Machining titanium is costly, but the results are impressive

Since the very beginning, the machining titanium process industry has been surrounded by a special ambiance. It developed as quickly as any structural metal in history and with unprecedented involvement of the government as a participant, customer, research and development sponsor.

Mysterious, fascinating, exciting, frustrating, unusual, expensive, lavish, vital, critical – such are the terms used to describe titanium development from the curiosity to the maturity. Only in the case of the Manhattan Project for the development of the enriched uranium has there been such a concentration of scientific, technical and financial support for a single metal and this trend is ascending as technology advances. The term "machining" has broad application and refers to all types of metal removal and cutting processes. These include turning, boring, milling, drilling, reaming, tapping, both sawing and gas cutting, broaching, planning, gear hobbling, shaping, shaving, and grinding.

The background for the increasing interest in machining titanium is the demand for weight reduction across all the industrial sectors, especially in the construction of modern aircraft, not to mention the space exploration projects that are currently under way. Even with the introduction of new materials, such as carbon fiber, titanium is still gaining ever more in importance. Structural components which are held together by carbon fibers are ever more frequently produced in titanium and they tend to form the base structure of any application.

Accordingly, the number of challenges for the components made of titanium which have to face the difficulty of machining titanium is increasing. Titanium has a lot of advantages, but machining is costly.

Titanium alloys are mainly characterized by low density which is only a little more than that of aluminum. Simultaneously they show twice as high a strength so that structural components can be designed slimmer and with lower weight. Their bad machinability has a negative impact on manufacturing costs due to low cutting speeds and short tool life. The most important reason for this bad machinability is the extremely low thermal conductivity of titanium alloys. Titanium conducts heat about ten times worse than steel.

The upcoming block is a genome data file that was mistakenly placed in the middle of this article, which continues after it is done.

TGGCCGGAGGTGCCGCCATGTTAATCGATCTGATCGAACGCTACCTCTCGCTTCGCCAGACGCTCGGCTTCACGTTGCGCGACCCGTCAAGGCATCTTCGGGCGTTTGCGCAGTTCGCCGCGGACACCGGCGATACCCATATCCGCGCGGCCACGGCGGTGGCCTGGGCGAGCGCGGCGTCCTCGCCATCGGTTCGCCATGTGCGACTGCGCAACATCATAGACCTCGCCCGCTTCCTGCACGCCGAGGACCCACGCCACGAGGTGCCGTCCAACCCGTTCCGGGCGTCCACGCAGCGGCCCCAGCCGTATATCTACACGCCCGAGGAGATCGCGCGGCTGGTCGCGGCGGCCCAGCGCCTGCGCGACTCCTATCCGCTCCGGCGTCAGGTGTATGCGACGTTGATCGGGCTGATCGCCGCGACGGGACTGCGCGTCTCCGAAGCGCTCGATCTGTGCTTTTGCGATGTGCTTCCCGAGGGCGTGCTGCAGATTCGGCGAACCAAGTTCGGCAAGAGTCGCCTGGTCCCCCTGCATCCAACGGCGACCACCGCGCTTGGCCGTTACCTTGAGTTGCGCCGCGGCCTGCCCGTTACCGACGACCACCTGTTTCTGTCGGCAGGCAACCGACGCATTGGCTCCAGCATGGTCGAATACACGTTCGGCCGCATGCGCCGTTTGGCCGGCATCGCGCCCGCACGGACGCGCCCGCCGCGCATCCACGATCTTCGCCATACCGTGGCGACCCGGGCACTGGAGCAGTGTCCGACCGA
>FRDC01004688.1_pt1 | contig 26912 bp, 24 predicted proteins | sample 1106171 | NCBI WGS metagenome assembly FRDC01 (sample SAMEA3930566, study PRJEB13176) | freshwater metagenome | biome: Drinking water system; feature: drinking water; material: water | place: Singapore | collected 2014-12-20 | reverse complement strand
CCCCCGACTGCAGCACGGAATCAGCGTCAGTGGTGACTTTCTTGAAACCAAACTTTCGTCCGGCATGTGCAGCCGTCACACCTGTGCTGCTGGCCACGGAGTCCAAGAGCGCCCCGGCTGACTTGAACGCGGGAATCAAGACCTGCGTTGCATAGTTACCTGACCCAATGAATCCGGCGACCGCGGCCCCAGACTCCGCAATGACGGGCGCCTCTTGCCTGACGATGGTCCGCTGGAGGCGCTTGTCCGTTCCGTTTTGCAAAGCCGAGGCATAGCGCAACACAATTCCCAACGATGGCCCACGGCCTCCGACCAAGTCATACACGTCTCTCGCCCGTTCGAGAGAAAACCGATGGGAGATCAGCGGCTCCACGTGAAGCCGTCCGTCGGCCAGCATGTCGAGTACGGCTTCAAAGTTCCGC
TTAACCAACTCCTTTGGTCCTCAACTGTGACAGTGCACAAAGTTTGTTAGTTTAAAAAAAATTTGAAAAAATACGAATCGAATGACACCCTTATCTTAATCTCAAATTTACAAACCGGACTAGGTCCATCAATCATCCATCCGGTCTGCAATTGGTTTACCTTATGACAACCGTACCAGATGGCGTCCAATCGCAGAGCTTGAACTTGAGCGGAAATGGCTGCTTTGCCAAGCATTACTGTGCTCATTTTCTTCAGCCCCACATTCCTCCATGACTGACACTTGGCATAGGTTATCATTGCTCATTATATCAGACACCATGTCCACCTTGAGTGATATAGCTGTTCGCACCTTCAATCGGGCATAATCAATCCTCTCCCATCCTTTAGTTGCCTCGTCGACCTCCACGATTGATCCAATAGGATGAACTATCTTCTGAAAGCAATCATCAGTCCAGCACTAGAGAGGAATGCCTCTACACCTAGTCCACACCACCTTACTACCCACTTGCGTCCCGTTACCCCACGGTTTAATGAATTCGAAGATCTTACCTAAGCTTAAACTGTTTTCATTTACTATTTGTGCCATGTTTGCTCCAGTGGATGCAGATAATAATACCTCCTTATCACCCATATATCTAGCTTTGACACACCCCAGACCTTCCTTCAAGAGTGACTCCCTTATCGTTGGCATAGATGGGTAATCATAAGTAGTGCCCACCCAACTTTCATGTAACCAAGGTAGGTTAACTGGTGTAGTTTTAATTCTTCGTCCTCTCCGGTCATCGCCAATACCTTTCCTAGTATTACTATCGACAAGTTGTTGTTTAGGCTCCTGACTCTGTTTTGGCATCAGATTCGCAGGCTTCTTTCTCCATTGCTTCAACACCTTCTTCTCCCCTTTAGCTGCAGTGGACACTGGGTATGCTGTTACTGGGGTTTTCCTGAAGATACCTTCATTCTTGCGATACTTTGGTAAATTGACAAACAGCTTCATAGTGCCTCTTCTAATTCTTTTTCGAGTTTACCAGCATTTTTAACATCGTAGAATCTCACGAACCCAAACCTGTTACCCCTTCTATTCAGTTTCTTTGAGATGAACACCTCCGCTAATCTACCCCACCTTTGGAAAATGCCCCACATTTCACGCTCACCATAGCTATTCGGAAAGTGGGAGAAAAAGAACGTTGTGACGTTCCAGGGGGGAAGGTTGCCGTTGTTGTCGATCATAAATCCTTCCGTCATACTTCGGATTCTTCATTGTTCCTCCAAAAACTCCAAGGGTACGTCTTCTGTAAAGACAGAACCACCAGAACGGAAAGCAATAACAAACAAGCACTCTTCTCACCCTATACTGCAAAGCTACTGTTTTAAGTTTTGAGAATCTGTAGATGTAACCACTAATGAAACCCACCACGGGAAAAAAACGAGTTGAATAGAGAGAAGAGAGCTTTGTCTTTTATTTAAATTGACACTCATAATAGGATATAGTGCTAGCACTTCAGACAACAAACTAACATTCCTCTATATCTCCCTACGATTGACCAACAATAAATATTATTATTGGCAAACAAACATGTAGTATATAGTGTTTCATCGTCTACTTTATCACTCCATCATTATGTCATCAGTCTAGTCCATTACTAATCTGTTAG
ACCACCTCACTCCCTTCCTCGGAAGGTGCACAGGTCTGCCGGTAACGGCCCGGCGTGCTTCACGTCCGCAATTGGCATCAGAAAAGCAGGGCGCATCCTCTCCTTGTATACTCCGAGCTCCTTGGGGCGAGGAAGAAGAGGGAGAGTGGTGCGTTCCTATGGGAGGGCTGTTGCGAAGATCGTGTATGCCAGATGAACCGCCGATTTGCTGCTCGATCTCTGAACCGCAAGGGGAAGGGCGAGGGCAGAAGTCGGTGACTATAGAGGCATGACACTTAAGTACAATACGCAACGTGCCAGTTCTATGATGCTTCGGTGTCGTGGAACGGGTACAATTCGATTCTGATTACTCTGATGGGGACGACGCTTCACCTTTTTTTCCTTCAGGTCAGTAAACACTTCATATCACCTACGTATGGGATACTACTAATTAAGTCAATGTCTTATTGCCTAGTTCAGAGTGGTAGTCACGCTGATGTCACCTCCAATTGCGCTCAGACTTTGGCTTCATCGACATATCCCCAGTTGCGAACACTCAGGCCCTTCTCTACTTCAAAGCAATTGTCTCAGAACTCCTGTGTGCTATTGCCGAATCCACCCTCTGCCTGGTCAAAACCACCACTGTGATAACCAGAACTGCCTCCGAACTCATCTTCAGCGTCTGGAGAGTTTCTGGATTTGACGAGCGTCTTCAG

Contrary to the machining of steel the heat produced during the cutting process is therefore not evacuated with the swarf, but the major part of the heat is concentrated inside the tool or the cutting edge.

The solution usually resides in carbide steels which are resistant, tough, wear resistant and also serves as a heat barrier, though this is often amplified by additional coating.

However, as tough as tooling devices may be, machining titanium still bears additional issues. Titanium has a strong alloying tendency or chemical reactivity with material in the cutting tools which cause galling welding, smearing and rapid destruction of the cutting heads. Due to its relatively low modulus titanium has a tendency to move away from the cutting tool unless heavy cuts are maintained or proper back-up is employed.

Machining titanium is critical, because, if not approached professionally the surface of titanium alloys is thought to be easily damaged during some traditional machining operations. Damage appears in the form of micro cracks; built-up edge; plastic deformation; heat-affected zones; and tensile residual stresses. In service, this damage can lead to degraded fatigue strength and stress corrosion resistance.

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